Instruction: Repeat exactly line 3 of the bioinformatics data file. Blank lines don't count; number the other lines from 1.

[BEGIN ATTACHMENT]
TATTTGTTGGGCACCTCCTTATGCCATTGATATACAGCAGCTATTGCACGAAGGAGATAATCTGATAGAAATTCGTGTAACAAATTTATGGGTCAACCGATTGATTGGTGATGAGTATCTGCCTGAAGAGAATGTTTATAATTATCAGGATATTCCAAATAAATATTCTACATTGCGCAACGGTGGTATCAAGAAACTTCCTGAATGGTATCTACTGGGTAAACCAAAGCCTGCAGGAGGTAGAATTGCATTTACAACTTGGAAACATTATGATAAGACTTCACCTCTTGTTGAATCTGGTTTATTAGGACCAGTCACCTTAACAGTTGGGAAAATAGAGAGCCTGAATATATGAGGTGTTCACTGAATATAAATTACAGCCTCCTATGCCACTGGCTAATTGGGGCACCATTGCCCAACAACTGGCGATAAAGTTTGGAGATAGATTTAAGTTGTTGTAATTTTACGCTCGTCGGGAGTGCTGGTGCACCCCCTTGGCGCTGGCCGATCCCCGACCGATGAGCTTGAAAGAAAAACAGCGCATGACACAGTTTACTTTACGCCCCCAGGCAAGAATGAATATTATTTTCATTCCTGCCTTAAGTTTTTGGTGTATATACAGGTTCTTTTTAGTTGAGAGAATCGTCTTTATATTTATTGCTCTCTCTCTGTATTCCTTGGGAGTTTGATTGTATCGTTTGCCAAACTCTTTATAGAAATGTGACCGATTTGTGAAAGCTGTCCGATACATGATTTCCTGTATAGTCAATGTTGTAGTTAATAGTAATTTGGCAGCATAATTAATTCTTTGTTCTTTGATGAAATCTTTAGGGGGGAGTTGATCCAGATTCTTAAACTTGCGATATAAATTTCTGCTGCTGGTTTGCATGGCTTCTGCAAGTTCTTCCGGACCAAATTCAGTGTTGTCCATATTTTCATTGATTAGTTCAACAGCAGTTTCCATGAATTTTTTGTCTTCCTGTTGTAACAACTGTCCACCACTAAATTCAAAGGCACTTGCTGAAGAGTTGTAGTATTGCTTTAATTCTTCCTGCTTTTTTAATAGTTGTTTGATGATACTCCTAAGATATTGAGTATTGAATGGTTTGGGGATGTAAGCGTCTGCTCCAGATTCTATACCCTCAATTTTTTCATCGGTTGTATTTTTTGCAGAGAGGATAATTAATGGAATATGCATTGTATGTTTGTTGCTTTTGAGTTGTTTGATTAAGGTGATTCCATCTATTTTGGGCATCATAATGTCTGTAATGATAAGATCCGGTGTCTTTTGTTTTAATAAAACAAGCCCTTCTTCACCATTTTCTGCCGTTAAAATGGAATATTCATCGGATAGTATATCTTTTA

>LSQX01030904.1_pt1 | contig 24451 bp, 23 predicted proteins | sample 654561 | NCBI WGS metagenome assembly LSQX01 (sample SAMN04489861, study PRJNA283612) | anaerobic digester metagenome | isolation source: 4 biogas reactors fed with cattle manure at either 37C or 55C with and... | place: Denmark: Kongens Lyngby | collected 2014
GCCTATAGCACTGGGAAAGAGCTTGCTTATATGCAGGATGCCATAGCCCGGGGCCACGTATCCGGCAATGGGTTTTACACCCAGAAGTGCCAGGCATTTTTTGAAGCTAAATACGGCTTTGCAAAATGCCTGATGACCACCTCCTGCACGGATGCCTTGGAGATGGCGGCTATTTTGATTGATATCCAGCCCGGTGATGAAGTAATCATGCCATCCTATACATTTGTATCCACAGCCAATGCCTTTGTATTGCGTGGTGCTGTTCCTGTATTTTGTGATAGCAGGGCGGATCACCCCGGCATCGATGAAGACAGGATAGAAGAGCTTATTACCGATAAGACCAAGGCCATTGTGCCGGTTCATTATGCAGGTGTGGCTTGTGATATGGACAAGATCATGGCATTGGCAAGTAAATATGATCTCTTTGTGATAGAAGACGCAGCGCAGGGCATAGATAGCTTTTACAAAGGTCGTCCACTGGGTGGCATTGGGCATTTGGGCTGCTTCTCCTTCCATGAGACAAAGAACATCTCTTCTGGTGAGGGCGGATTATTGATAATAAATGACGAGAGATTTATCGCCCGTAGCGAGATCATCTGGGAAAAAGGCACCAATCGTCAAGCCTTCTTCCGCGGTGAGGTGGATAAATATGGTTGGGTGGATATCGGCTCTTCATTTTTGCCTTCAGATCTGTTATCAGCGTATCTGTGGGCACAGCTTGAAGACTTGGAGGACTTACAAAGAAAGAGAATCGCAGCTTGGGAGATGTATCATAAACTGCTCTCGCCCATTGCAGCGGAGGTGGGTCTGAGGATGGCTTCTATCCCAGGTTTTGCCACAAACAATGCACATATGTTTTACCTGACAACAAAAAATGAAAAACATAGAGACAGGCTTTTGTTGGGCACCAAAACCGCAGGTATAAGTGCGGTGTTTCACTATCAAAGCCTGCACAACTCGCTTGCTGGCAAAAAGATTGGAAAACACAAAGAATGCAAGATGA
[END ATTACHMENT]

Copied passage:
GCCTATAGCACTGGGAAAGAGCTTGCTTATATGCAGGATGCCATAGCCCGGGGCCACGTATCCGGCAATGGGTTTTACACCCAGAAGTGCCAGGCATTTTTTGAAGCTAAATACGGCTTTGCAAAATGCCTGATGACCACCTCCTGCACGGATGCCTTGGAGATGGCGGCTATTTTGATTGATATCCAGCCCGGTGATGAAGTAATCATGCCATCCTATACATTTGTATCCACAGCCAATGCCTTTGTATTGCGTGGTGCTGTTCCTGTATTTTGTGATAGCAGGGCGGATCACCCCGGCATCGATGAAGACAGGATAGAAGAGCTTATTACCGATAAGACCAAGGCCATTGTGCCGGTTCATTATGCAGGTGTGGCTTGTGATATGGACAAGATCATGGCATTGGCAAGTAAATATGATCTCTTTGTGATAGAAGACGCAGCGCAGGGCATAGATAGCTTTTACAAAGGTCGTCCACTGGGTGGCATTGGGCATTTGGGCTGCTTCTCCTTCCATGAGACAAAGAACATCTCTTCTGGTGAGGGCGGATTATTGATAATAAATGACGAGAGATTTATCGCCCGTAGCGAGATCATCTGGGAAAAAGGCACCAATCGTCAAGCCTTCTTCCGCGGTGAGGTGGATAAATATGGTTGGGTGGATATCGGCTCTTCATTTTTGCCTTCAGATCTGTTATCAGCGTATCTGTGGGCACAGCTTGAAGACTTGGAGGACTTACAAAGAAAGAGAATCGCAGCTTGGGAGATGTATCATAAACTGCTCTCGCCCATTGCAGCGGAGGTGGGTCTGAGGATGGCTTCTATCCCAGGTTTTGCCACAAACAATGCACATATGTTTTACCTGACAACAAAAAATGAAAAACATAGAGACAGGCTTTTGTTGGGCACCAAAACCGCAGGTATAAGTGCGGTGTTTCACTATCAAAGCCTGCACAACTCGCTTGCTGGCAAAAAGATTGGAAAACACAAAGAATGCAAGATGA